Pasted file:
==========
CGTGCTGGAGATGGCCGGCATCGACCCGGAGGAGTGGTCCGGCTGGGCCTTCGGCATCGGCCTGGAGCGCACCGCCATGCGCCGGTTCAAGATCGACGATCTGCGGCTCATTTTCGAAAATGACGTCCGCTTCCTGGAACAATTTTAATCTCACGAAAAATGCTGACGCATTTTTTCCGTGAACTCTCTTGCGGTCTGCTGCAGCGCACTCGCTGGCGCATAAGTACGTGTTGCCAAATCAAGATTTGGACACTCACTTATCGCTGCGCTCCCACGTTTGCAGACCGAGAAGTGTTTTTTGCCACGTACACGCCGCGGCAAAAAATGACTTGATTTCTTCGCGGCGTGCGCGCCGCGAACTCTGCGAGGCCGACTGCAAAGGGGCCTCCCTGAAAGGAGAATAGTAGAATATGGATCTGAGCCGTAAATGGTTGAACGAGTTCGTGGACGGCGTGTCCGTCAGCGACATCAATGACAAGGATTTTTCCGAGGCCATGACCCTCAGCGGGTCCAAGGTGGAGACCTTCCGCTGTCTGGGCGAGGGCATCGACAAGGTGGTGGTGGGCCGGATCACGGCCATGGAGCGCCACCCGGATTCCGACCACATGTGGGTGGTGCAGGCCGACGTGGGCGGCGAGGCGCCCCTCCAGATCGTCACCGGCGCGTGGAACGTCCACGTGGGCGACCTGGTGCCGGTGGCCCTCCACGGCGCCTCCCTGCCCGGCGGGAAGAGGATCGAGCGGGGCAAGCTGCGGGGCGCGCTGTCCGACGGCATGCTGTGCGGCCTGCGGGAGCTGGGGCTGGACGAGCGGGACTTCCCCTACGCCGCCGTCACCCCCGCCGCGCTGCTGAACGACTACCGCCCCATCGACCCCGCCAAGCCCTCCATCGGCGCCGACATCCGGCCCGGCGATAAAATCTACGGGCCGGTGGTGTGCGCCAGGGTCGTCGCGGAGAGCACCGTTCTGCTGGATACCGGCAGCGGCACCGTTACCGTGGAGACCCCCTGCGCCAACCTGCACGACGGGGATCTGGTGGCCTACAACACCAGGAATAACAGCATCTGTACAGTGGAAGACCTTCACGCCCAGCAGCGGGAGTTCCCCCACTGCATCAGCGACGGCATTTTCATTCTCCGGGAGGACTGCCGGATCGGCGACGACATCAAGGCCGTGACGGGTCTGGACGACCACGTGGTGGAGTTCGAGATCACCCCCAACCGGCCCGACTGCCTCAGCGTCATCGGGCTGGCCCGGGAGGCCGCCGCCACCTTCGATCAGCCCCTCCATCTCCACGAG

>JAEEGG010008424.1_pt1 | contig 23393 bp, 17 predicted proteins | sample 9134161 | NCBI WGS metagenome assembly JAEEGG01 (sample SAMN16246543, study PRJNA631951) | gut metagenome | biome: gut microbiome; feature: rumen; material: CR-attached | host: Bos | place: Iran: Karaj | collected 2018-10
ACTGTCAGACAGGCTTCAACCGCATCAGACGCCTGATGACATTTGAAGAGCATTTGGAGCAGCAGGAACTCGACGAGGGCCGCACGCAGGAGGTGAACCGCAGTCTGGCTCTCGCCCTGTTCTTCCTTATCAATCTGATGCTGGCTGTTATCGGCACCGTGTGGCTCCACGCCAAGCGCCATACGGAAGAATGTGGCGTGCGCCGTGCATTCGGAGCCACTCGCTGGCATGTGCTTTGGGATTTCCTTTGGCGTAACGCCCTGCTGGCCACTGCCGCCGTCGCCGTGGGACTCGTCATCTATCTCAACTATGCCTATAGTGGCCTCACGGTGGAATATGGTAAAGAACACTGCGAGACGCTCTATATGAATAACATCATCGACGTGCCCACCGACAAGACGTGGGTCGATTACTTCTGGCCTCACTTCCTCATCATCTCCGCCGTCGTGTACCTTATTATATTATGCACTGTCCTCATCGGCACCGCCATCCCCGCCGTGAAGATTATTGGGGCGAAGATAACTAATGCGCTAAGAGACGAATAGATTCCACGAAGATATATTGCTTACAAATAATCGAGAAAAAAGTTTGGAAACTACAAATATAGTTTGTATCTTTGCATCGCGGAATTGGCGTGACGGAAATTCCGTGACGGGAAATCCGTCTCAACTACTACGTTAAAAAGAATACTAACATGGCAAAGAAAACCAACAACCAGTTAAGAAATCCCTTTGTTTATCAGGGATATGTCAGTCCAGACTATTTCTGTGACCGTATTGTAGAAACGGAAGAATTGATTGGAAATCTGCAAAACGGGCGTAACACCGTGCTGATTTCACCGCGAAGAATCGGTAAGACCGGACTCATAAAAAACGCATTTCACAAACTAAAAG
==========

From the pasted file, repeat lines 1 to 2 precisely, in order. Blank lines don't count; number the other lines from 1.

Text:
CGTGCTGGAGATGGCCGGCATCGACCCGGAGGAGTGGTCCGGCTGGGCCTTCGGCATCGGCCTGGAGCGCACCGCCATGCGCCGGTTCAAGATCGACGATCTGCGGCTCATTTTCGAAAATGACGTCCGCTTCCTGGAACAATTTTAATCTCACGAAAAATGCTGACGCATTTTTTCCGTGAACTCTCTTGCGGTCTGCTGCAGCGCACTCGCTGGCGCATAAGTACGTGTTGCCAAATCAAGATTTGGACACTCACTTATCGCTGCGCTCCCACGTTTGCAGACCGAGAAGTGTTTTTTGCCACGTACACGCCGCGGCAAAAAATGACTTGATTTCTTCGCGGCGTGCGCGCCGCGAACTCTGCGAGGCCGACTGCAAAGGGGCCTCCCTGAAAGGAGAATAGTAGAATATGGATCTGAGCCGTAAATGGTTGAACGAGTTCGTGGACGGCGTGTCCGTCAGCGACATCAATGACAAGGATTTTTCCGAGGCCATGACCCTCAGCGGGTCCAAGGTGGAGACCTTCCGCTGTCTGGGCGAGGGCATCGACAAGGTGGTGGTGGGCCGGATCACGGCCATGGAGCGCCACCCGGATTCCGACCACATGTGGGTGGTGCAGGCCGACGTGGGCGGCGAGGCGCCCCTCCAGATCGTCACCGGCGCGTGGAACGTCCACGTGGGCGACCTGGTGCCGGTGGCCCTCCACGGCGCCTCCCTGCCCGGCGGGAAGAGGATCGAGCGGGGCAAGCTGCGGGGCGCGCTGTCCGACGGCATGCTGTGCGGCCTGCGGGAGCTGGGGCTGGACGAGCGGGACTTCCCCTACGCCGCCGTCACCCCCGCCGCGCTGCTGAACGACTACCGCCCCATCGACCCCGCCAAGCCCTCCATCGGCGCCGACATCCGGCCCGGCGATAAAATCTACGGGCCGGTGGTGTGCGCCAGGGTCGTCGCGGAGAGCACCGTTCTGCTGGATACCGGCAGCGGCACCGTTACCGTGGAGACCCCCTGCGCCAACCTGCACGACGGGGATCTGGTGGCCTACAACACCAGGAATAACAGCATCTGTACAGTGGAAGACCTTCACGCCCAGCAGCGGGAGTTCCCCCACTGCATCAGCGACGGCATTTTCATTCTCCGGGAGGACTGCCGGATCGGCGACGACATCAAGGCCGTGACGGGTCTGGACGACCACGTGGTGGAGTTCGAGATCACCCCCAACCGGCCCGACTGCCTCAGCGTCATCGGGCTGGCCCGGGAGGCCGCCGCCACCTTCGATCAGCCCCTCCATCTCCACGAG

>JAEEGG010008424.1_pt1 | contig 23393 bp, 17 predicted proteins | sample 9134161 | NCBI WGS metagenome assembly JAEEGG01 (sample SAMN16246543, study PRJNA631951) | gut metagenome | biome: gut microbiome; feature: rumen; material: CR-attached | host: Bos | place: Iran: Karaj | collected 2018-10